What does fact checked mean?
At SportsRec, we strive to deliver objective content that is accurate and up-to-date. Our team periodically reviews articles in order to ensure content quality. The sources cited below consist of evidence from peer-reviewed journals, prominent medical organizations, academic associations, and government data.
- American Heart Association: Target Heart Rates
- Journal of Obesity: HIIT and Fat Loss
- Journal of Obesity: HIIT and Fat Loss
The information contained on this site is for informational purposes only, and should not be used as a substitute for the advice of a professional health care provider. Please check with the appropriate physician regarding health questions and concerns. Although we strive to deliver accurate and up-to-date information, no guarantee to that effect is made.
Cardio Interval Training on a Treadmill
Interval training is one of the best ways to boost your fitness power and lose fat. A treadmill offers the perfect tool to perform these workouts, which involve alternating short bouts of high-intensity work with equal, or slightly longer, bouts of low-intensity work.
Approach intervals at a moderate intensity, so they're aerobic, or make them all out HIIT (high-intensity interval training) sessions. Both have benefits, but HIIT is best saved for people who have an established level of fitness.
The goal during an aerobic interval workout is to burn calories, boost your heart rate and build stamina. You work in a heart rate zone that's aerobic — between 50 percent and 85 percent of your max — for the entire session. The bursts of higher intensity bring your heart rate into the higher end of that range, while the rest periods drop you to the lower end.
An aerobic interval workout differs from a steady-state aerobic workout in which your heart rate stays relatively stable throughout your effort. Performing this workout on the treadmill can help a person transition from walking to running consistently. It's also a solid way to build physical stamina so that, over time, you're able to perform steady-state workouts at a faster pace with less effort.
HOW TO DO IT: Warm up on a treadmill for 5 to 10 minutes at an easy pace. Then, pick up your pace for 1 to 3 minutes so that you're between 70 percent and 85 percent of your heart rate maximum. If going quickly isn't OK on your joints, ramp up the incline and keep your pace the same to raise your heart rate. Slow down — or decrease the ramp — to bring your heart rate back to 50 percent to 65 percent of your max for one to three minutes. Repeat the intervals until you've completed at least a 30-minute workout.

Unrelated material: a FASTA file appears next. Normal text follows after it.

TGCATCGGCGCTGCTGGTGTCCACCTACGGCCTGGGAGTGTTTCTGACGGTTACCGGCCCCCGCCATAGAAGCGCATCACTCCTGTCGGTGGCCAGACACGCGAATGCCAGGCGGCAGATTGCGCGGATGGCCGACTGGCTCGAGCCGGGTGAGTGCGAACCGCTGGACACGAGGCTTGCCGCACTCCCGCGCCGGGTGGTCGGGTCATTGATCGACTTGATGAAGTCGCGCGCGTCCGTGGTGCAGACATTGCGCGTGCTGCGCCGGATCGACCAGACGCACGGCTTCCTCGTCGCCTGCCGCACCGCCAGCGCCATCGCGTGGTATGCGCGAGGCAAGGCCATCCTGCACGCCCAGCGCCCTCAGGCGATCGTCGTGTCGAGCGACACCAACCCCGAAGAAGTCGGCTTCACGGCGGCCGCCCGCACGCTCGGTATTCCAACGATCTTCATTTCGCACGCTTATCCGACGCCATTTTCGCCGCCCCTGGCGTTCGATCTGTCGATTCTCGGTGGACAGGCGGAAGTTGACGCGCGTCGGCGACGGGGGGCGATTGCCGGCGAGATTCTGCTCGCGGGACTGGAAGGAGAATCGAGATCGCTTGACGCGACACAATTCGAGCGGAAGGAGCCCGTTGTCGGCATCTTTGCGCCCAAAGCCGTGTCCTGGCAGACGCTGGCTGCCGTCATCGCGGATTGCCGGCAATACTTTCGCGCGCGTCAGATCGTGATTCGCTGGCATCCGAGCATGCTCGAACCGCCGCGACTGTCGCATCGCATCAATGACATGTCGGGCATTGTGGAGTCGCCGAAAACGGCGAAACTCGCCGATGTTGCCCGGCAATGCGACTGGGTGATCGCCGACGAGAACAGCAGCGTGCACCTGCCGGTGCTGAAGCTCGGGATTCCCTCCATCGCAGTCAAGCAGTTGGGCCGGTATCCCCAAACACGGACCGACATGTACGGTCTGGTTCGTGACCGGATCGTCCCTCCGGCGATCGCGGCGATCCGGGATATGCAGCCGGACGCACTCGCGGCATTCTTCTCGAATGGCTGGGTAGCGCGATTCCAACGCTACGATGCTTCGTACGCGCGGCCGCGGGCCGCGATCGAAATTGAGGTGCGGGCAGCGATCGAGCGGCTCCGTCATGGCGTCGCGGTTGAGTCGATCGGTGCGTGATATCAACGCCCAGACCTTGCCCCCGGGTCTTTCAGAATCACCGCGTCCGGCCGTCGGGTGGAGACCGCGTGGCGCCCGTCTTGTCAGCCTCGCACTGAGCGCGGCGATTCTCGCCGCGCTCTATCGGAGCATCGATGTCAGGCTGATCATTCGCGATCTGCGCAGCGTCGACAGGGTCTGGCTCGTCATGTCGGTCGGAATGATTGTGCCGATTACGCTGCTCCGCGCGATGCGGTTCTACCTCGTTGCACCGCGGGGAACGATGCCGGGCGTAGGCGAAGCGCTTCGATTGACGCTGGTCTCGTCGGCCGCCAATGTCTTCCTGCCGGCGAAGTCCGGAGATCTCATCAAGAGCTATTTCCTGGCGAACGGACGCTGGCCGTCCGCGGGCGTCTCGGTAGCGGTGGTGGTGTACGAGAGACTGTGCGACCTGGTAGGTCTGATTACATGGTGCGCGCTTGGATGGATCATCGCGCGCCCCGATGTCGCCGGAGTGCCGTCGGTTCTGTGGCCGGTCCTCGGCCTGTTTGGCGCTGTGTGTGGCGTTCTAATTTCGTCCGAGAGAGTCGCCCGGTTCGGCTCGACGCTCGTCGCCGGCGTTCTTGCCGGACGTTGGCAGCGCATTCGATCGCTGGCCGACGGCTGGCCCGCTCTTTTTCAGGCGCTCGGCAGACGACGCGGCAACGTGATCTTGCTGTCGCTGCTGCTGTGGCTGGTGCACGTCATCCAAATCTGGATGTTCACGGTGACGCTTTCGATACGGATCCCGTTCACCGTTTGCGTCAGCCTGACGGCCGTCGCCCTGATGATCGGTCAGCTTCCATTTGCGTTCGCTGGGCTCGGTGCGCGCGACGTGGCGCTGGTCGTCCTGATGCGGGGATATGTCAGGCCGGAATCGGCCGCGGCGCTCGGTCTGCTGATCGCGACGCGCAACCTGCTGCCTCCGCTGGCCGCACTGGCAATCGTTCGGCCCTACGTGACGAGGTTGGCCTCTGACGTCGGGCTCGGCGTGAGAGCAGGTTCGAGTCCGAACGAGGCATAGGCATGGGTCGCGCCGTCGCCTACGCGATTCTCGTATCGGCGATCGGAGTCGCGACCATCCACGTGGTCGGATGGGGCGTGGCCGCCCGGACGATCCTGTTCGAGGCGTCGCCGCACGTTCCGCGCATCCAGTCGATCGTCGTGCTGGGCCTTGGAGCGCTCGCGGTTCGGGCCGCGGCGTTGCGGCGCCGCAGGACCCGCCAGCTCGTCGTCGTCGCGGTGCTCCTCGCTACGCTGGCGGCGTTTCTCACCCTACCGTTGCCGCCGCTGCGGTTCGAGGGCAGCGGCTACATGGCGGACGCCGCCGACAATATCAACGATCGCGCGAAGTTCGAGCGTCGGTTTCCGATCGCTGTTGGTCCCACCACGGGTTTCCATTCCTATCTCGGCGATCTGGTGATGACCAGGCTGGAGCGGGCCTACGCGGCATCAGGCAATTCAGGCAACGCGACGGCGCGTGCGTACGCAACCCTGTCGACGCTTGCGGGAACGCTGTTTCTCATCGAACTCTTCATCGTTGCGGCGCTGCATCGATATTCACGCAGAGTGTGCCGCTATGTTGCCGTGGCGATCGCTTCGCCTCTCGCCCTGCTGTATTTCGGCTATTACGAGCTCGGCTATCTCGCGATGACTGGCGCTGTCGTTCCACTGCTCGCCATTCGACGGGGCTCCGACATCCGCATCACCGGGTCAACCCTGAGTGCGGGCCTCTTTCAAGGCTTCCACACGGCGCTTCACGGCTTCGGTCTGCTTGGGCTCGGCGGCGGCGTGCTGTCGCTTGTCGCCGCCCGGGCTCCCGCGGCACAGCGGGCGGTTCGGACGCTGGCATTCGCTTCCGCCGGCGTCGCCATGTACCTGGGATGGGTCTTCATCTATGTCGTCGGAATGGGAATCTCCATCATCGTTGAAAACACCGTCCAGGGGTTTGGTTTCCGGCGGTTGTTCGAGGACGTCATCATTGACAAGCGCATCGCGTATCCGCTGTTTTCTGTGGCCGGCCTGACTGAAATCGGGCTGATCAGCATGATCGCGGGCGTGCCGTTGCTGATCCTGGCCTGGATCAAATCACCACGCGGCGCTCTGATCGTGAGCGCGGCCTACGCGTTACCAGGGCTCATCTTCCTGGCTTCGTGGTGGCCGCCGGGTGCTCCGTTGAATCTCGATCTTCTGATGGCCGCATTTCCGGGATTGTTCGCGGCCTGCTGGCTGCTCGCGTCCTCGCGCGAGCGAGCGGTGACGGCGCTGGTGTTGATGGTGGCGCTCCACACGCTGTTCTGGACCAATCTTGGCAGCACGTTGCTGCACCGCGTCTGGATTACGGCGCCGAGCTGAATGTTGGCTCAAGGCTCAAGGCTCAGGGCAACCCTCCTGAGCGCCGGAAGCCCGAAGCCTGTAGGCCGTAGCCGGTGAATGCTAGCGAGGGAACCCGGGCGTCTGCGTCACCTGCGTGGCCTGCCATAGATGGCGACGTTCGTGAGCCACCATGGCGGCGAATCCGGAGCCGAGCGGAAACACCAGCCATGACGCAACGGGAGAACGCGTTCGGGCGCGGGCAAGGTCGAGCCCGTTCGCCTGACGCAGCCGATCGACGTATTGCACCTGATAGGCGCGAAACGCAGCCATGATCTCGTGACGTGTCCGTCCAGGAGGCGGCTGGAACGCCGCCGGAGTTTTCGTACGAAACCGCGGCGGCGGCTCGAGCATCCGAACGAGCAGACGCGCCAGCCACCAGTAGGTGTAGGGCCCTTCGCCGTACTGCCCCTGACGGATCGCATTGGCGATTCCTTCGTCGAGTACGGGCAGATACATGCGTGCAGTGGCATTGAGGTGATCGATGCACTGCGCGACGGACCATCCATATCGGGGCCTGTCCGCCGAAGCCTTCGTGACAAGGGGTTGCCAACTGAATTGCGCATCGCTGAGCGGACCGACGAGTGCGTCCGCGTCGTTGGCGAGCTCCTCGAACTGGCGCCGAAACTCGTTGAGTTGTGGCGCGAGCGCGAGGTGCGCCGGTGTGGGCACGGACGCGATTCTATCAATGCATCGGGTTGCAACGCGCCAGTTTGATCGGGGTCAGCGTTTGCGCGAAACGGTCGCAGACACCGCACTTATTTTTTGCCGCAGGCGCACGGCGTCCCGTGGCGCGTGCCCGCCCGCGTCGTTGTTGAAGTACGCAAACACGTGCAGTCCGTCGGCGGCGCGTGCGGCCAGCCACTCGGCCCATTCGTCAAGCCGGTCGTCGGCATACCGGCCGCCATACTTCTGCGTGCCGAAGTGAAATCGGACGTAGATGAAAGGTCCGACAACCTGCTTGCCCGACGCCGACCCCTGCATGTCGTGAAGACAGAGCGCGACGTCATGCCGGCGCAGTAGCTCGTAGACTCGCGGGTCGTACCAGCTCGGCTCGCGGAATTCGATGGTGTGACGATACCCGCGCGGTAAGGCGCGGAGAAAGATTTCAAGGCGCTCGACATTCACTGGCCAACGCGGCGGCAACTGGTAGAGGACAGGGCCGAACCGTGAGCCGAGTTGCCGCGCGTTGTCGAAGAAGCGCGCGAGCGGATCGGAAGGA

Alternate easy jogging and walking for an aerobic interval set.
High-Intensity Interval Training
HIIT involves alternating short bursts of hard work with rest just like aerobic intervals. The major difference is intensity. For a HIIT workout, the hard work should reach 90 to 95 percent of your heart rate max. Because the work is that much greater, the length of the intervals is likely shorter. You may also need to change the ratios of work to rest slightly, too. Instead of these being even, consider giving yourself slightly longer rest periods so you can recover enough to tackle each high-intensity interval with all-out effort.
HIIT has advantages in stimulating mechanisms in your body that encourage greater fat burning. Plus, it can be as effective as a long steady-state cardio session when it comes to building your markers of physical fitness, as demonstrated by a study published in a 2015 issue of Sports Medicine.
HOW TO DO IT: Warm up on a treadmill for 5 to 10 minutes. Gradually increase your intensity from a light walk to a moderate jog during this warm-up period. Then, raise your speed — or a combination of speed and incline — to a pace that makes your heart rate rise to about 90 percent of your heart rate maximum. If you use the talk test, conversation — or even a few words — aren't possible at this pace. Go for 30 to 90 seconds at this pace and then recover to an easy jog or walk for 1 to 2 minutes. Repeat between five and 10 times to get a complete workout.
Andrea Boldt has been in the fitness industry for more than 20 years. A personal trainer, run coach, group fitness instructor and master yoga teacher, she also holds certifications in holistic and fitness nutrition.